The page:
This site is not dead but… I do need to find it again. Keeping focus and staying true to your own voice are not easy when you look around at other sites and start comparing yourself. If you can manage to do it constructively, that’s great. I’ve gotten sucked into my own wormhole of blog envy. Not envy, but self unsatisfaction. So, I need to pull myself out of it and get back to the basics, again. The key to sustainable blogging is showing up and showing up the next day too when you’re run out of stuff to say and feel like everyone is doing it better than you are.
This list comes from Katy Rose, the Modly Chic blog. I found it in submissions for fashion blogs at dmoz. I usually take a look around at sites I’m listing. Some just get a skim for the basics, to make sure they are original and focused on topic. Ironic, eh? So often we know the answers but we haven’t been paying attention or didn’t want to remember.
Have you tried asking people to write for your site, as contributors (free/ contributed writers)? It’s complicated. We don’t feel good about asking for free content. But, there are good reasons to write for another site, even if you aren’t paid in dollars, or cents.
- Building contacts
- Becoming an authority
- Attracting new readers
If you write for another site (as contributed content) make sure you get an author profile with links to your own sites and a little write up about who you are and what you do.
If you want to find writers for your site make sure you set the terms clearly. Don’t leave them expecting to be paid and hope they won’t notice or make an issue out of it. Tell them about your site and your readers. Interest them in what you do. Talk about your future goals but keep it short until they ask for more information. When you request a guest/ contributed post from them think about how you would like to be approached yourself and be sincere.
How Does Reverse Guest Blogging Work?
To make reverse guest blogging work for you, you’re going to need a plan. There are essentially three steps:
Figure out what you want out of a guest contributor. How often do you want them to contribute? Is there a particular subject you want discussed? Who is going to be in charge of managing this relationship?
Make a list of all the authors you may want to feature. After you make a list, consider doing a few searches to find other writes who you aren’t familiar with.
Go out and try to connect with those authors and talk with them about this opportunity.
If you can’t get the authors you had originally wanted, don’t get discouraged. Figure out who they are connected with (possibly other writers on that blog) and do your outreach there to try and make yourself known.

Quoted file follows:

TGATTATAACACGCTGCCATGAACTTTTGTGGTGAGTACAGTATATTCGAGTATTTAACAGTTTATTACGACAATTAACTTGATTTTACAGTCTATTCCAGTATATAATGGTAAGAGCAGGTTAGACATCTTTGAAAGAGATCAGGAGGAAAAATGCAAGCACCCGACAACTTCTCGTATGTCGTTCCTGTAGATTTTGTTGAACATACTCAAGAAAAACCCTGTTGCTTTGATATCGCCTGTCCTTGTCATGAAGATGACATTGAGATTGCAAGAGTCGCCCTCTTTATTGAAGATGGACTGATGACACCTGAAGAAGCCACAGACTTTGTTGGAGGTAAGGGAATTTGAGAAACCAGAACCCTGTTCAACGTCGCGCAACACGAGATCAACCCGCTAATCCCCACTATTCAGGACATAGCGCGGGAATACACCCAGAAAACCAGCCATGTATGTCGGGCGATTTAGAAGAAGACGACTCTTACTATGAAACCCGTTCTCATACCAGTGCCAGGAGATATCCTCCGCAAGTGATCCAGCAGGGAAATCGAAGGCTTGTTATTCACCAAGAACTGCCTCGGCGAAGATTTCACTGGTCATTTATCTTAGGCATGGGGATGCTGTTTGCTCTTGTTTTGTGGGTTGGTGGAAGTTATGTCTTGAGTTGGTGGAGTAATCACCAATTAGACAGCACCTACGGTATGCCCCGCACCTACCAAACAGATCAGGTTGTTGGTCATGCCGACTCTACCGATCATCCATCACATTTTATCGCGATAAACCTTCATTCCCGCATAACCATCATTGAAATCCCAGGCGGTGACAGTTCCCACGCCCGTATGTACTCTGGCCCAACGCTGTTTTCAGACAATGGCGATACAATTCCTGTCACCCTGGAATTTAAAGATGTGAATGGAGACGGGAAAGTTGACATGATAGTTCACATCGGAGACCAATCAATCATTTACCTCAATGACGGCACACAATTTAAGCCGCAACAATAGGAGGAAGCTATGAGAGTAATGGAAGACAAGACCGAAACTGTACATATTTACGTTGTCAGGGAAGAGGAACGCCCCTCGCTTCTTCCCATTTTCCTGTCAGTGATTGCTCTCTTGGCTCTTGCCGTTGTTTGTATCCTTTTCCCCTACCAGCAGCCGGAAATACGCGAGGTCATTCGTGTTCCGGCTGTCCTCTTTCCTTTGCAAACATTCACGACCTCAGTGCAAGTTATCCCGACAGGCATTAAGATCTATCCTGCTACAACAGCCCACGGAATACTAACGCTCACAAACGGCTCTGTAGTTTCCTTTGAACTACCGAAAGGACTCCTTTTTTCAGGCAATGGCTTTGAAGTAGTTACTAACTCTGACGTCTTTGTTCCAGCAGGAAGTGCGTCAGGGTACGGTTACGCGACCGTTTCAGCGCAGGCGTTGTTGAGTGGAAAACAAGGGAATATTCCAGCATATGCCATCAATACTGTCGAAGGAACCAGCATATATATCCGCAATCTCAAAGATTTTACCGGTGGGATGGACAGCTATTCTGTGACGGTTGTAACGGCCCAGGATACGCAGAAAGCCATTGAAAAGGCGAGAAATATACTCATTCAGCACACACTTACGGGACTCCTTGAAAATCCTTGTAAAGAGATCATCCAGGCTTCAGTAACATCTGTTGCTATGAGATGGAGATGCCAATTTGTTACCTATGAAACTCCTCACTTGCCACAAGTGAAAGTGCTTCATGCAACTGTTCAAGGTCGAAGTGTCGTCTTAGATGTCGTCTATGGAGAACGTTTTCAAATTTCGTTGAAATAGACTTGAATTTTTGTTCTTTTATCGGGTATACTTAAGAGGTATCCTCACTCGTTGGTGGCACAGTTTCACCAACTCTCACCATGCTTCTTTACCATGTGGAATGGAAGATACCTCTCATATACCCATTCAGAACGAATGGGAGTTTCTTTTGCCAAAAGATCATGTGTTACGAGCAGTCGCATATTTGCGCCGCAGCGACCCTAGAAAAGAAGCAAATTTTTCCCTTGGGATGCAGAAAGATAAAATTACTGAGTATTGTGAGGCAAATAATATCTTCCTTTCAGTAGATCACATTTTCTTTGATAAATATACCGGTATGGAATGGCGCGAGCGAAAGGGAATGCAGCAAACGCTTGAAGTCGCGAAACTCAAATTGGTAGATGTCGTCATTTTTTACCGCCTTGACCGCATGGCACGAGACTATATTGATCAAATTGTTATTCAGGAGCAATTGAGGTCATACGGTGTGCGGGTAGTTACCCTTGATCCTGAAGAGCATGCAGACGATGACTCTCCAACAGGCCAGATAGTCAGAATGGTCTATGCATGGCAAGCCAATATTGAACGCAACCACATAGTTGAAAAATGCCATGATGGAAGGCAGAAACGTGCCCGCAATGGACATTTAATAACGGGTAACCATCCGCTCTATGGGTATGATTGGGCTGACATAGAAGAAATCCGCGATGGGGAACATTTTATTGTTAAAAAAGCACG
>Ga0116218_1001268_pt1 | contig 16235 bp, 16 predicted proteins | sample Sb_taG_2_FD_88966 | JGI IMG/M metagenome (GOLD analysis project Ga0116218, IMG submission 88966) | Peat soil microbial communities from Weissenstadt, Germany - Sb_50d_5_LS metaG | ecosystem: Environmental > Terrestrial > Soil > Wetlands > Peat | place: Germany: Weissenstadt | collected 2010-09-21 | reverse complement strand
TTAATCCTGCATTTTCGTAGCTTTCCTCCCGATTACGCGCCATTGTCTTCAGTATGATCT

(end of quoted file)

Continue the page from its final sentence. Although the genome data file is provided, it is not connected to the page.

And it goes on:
After all, it’s important that you and your blog are something the author knows as much as it is the other way around.
I think its time to stop posting images with every post for the sake of having an image with every post. Unless your site is showcasing your art, illustrations and photography, most of the images posted are just decoration. How many stock images do you really need to see in a day?
We are adults, we read books without pictures on every page. Usually the only pictures are on the book cover. Magazines and newspapers run images with articles but not random, meaningless images. Isn’t it time to put away the pretty pictures in our sites too?
Unless an image is required to illustrate a point or give directions, why are they needed? I know people think the images help with SEO, but do they really?
Want your site to load faster, dump the picture book images.
Often the image is something barely relevant to the topic. It does nothing but add colour. We are not children. We don’t need colourful picture books.
Treat your readers like the adults they are and put away your picture book blogs.
The old blog was formatted with posts by date, that was when the freshness of the post mattered. The most recent data was most important. It still works for some sites, like a news feed.
Now, more sites are about content, content curation specifically. The date is still part of that, but not the focus. (Note: I’m not for removing dates from posts because I want to know the post I’m reading isn’t years old or no longer relevant).
It’s time sites were content focused, not date focused.
Put your content first and show your posts in the format of an article directory. Sort them by topic and subtopic. Show them that way on your main site. Save people from searching your site for relevant content, bring it to the top for them instead.